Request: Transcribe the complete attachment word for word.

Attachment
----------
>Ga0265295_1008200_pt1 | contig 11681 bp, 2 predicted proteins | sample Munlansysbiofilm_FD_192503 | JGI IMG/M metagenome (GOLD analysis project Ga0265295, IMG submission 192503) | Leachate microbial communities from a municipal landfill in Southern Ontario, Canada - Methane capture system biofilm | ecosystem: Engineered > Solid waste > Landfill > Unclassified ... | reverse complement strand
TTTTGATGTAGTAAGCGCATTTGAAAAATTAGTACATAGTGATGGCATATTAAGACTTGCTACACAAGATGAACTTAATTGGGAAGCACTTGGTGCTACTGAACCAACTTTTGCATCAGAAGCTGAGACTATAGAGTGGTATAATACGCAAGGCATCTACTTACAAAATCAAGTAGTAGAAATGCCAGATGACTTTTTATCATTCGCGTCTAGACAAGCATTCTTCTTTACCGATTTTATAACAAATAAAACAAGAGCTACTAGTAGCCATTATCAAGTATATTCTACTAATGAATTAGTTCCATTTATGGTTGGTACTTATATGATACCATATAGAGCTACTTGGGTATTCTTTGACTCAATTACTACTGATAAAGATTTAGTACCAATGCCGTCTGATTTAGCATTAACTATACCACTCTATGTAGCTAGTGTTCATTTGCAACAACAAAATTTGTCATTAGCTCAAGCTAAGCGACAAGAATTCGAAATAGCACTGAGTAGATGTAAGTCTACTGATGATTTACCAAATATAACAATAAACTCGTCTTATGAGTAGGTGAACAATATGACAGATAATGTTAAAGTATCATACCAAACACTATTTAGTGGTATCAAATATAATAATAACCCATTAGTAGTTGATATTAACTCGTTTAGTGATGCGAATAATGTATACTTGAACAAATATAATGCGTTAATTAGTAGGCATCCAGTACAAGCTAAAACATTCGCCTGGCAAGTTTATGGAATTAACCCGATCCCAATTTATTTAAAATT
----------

>Ga0265295_1008200_pt1 | contig 11681 bp, 2 predicted proteins | sample Munlansysbiofilm_FD_192503 | JGI IMG/M metagenome (GOLD analysis project Ga0265295, IMG submission 192503) | Leachate microbial communities from a municipal landfill in Southern Ontario, Canada - Methane capture system biofilm | ecosystem: Engineered > Solid waste > Landfill > Unclassified ... | reverse complement strand
TTTTGATGTAGTAAGCGCATTTGAAAAATTAGTACATAGTGATGGCATATTAAGACTTGCTACACAAGATGAACTTAATTGGGAAGCACTTGGTGCTACTGAACCAACTTTTGCATCAGAAGCTGAGACTATAGAGTGGTATAATACGCAAGGCATCTACTTACAAAATCAAGTAGTAGAAATGCCAGATGACTTTTTATCATTCGCGTCTAGACAAGCATTCTTCTTTACCGATTTTATAACAAATAAAACAAGAGCTACTAGTAGCCATTATCAAGTATATTCTACTAATGAATTAGTTCCATTTATGGTTGGTACTTATATGATACCATATAGAGCTACTTGGGTATTCTTTGACTCAATTACTACTGATAAAGATTTAGTACCAATGCCGTCTGATTTAGCATTAACTATACCACTCTATGTAGCTAGTGTTCATTTGCAACAACAAAATTTGTCATTAGCTCAAGCTAAGCGACAAGAATTCGAAATAGCACTGAGTAGATGTAAGTCTACTGATGATTTACCAAATATAACAATAAACTCGTCTTATGAGTAGGTGAACAATATGACAGATAATGTTAAAGTATCATACCAAACACTATTTAGTGGTATCAAATATAATAATAACCCATTAGTAGTTGATATTAACTCGTTTAGTGATGCGAATAATGTATACTTGAACAAATATAATGCGTTAATTAGTAGGCATCCAGTACAAGCTAAAACATTCGCCTGGCAAGTTTATGGAATTAACCCGATCCCAATTTATTTAAAATT